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Anna Bithrey

Associate solicitor, Taylor Walton

Quotation Marks
“Mr Andrewes pleaded guilty to obtaining a pecuniary advantage, namely his earnings, by deception under the Theft Act 1968 and pleaded guilty to fraud.”

Being dishonest on a CV can be a costly mistake

Practice Notes
Being dishonest on a CV can be a costly mistake


Anna Bithrey explores the legalities of an employee lying on their CV and employers' legal obligations

In 2017, a YouGov survey found 10 per cent of British people admitted to having lied on their CV, while subsequent surveys have found this number could be substantially more.

In this article, we explore the legalities of an employee lying on their CV and what employers can do to mitigate the risk of employing such an individual and what they should do if they find an employee has been dishonest on their CV.

If an employee is found by an employer to have obtained their role through being dishonest on their CV, depending on the severity of that dishonesty, this is likely to be considered a serious breach of the contract of employment entitling the employer to terminate the contract without notice on the grounds of gross misconduct.

Alternatively, if an employee has lied about having their required qualifications to perform a specific role, it may also be open to an employer to terminate the employment on the grounds of capability.

What is the law?

The recent Supreme Court case of R v Andrewes (2022) 2020/0166 acts as a stark reminder, to both employers and employees, of the potential criminal consequences for an employee who falsifies information on their CV.

In this case, Mr Andrewes obtained employment as a CEO, under the pretence he had particular qualifications by falsifying his CV. In 2017, Mr Andrewes pleaded guilty to obtaining a pecuniary advantage, namely his earnings, by deception under the Theft Act 1968 and pleaded guilty to fraud. Mr Andrewes was sentenced to two years’ imprisonment. Further, in August 2022, the Supreme Court held it was proportionate to confiscate a proportion of the wages Mr Andrewes had earned during his employment through fraudulent means and upheld a confiscation order under the Proceeds of Crime Act 2002 for £96,737.24.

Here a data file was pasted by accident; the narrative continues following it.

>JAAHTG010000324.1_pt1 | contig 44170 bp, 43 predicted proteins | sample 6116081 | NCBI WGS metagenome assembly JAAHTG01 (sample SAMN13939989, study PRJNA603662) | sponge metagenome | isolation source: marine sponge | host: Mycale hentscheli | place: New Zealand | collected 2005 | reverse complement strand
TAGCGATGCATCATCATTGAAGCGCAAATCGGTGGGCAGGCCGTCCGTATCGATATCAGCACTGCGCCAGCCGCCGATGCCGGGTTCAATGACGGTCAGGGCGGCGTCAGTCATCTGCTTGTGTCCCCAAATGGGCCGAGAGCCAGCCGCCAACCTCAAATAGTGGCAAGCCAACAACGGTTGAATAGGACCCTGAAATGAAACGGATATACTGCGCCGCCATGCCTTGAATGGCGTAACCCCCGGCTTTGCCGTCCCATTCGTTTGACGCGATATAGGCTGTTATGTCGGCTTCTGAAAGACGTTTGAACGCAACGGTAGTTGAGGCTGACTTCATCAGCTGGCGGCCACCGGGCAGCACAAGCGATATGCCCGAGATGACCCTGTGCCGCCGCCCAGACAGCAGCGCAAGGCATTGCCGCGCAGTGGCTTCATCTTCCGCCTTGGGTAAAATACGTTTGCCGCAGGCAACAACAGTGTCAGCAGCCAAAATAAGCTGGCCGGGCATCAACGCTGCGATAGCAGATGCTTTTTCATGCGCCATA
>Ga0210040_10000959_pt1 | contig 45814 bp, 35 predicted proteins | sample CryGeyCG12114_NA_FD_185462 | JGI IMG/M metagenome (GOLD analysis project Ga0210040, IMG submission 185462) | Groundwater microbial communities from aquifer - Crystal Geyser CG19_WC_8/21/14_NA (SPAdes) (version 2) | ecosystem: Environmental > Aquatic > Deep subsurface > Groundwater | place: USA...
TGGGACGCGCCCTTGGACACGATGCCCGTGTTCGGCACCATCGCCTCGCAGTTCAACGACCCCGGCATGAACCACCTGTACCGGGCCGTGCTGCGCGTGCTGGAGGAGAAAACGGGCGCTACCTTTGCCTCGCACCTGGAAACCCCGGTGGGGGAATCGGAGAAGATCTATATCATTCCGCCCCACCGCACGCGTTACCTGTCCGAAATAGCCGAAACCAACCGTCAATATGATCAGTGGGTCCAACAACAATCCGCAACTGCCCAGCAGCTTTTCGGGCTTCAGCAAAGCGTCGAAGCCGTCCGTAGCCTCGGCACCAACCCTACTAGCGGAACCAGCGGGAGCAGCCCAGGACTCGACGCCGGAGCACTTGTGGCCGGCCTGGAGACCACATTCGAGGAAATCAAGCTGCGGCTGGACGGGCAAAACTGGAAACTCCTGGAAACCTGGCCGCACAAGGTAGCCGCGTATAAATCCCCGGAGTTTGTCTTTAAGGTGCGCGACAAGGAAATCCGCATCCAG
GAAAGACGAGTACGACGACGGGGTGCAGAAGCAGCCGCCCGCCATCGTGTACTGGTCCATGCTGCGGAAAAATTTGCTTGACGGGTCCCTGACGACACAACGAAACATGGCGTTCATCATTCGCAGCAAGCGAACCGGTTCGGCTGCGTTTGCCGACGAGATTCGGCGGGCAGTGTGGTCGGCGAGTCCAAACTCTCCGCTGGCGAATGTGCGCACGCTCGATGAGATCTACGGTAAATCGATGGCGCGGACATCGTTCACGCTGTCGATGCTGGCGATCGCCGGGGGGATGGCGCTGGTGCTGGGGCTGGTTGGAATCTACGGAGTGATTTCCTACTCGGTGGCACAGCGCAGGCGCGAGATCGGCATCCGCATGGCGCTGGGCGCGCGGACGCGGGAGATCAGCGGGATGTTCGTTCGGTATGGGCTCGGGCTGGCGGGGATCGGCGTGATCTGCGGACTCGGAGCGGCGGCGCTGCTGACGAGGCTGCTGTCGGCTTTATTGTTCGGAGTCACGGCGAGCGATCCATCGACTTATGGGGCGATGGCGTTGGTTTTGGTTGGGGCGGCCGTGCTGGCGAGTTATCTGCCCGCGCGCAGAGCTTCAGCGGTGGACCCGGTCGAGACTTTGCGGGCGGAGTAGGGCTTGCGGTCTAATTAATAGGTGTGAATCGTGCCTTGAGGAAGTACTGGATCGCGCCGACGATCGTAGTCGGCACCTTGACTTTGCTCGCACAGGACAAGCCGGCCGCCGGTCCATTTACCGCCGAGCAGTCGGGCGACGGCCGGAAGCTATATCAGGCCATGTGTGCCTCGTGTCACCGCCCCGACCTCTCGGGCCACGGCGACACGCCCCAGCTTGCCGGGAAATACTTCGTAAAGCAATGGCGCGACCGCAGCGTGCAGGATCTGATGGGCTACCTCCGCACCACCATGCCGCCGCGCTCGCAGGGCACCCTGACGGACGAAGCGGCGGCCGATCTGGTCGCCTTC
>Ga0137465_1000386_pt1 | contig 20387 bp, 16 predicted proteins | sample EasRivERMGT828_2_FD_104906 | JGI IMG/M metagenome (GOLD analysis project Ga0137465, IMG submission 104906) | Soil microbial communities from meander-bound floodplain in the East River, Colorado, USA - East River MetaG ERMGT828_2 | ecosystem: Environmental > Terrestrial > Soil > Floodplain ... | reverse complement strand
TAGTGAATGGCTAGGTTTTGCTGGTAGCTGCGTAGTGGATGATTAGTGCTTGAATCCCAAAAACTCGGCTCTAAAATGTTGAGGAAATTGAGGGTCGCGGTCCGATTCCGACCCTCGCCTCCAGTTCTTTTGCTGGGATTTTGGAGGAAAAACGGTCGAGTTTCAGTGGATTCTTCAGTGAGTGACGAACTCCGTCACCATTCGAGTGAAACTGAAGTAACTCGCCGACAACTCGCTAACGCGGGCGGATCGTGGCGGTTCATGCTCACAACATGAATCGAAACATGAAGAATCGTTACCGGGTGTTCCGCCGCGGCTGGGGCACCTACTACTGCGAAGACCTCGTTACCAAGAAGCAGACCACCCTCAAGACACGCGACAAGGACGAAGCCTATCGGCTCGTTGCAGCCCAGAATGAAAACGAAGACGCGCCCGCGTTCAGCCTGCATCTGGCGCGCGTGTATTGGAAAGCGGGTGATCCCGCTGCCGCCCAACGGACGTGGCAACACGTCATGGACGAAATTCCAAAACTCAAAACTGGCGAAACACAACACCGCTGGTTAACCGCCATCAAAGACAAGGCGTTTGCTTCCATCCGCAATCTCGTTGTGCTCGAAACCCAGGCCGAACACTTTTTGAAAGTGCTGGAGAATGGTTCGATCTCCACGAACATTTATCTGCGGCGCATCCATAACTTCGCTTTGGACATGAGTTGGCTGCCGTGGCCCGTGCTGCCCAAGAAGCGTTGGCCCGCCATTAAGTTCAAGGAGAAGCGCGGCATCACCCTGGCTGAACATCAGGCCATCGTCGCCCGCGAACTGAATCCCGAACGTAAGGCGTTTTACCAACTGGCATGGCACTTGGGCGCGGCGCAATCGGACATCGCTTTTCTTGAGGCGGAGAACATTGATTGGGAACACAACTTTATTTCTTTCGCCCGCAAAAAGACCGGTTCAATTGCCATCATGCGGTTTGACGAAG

Potential Consequences for Employers

The consequences of hiring an under qualified individual could have a substantial impact on an employer’s business and carries a number of risks from a legal, financial and reputational perspective.

For example, if an employee is not suitably qualified to perform their role this could give rise to health and safety risks and/or negligence for which the employer will be liable. Furthermore, hiring candidates who do not have the requisite qualifications and experience may mean the employee provides a defective service to clients or customers which causing the employer to suffer reputational damage and giving rise to a risk of costly litigation.

How can employers mitigate this risk?

An employer is more likely to be held liable for the negligent acts of its employees where the employer failed to carry out proper due diligence on its employees. Employers should be able to demonstrate they have carried out the appropriate due diligence on their candidates to ensure the candidate is suitably qualified. Below are some practical steps employers can take:

Background checks:

A candidate may be subject to background checks by virtue of the nature of the role they are applying to, such as DBS checks when working with vulnerable individuals or credit checks, or reviewing publically available social media. However, employers will need to ensure their checks are proportionate to the role being applied for and before conducting any kind of background check, employers will need to consider whether they have a lawful basis for doing so under data protection laws.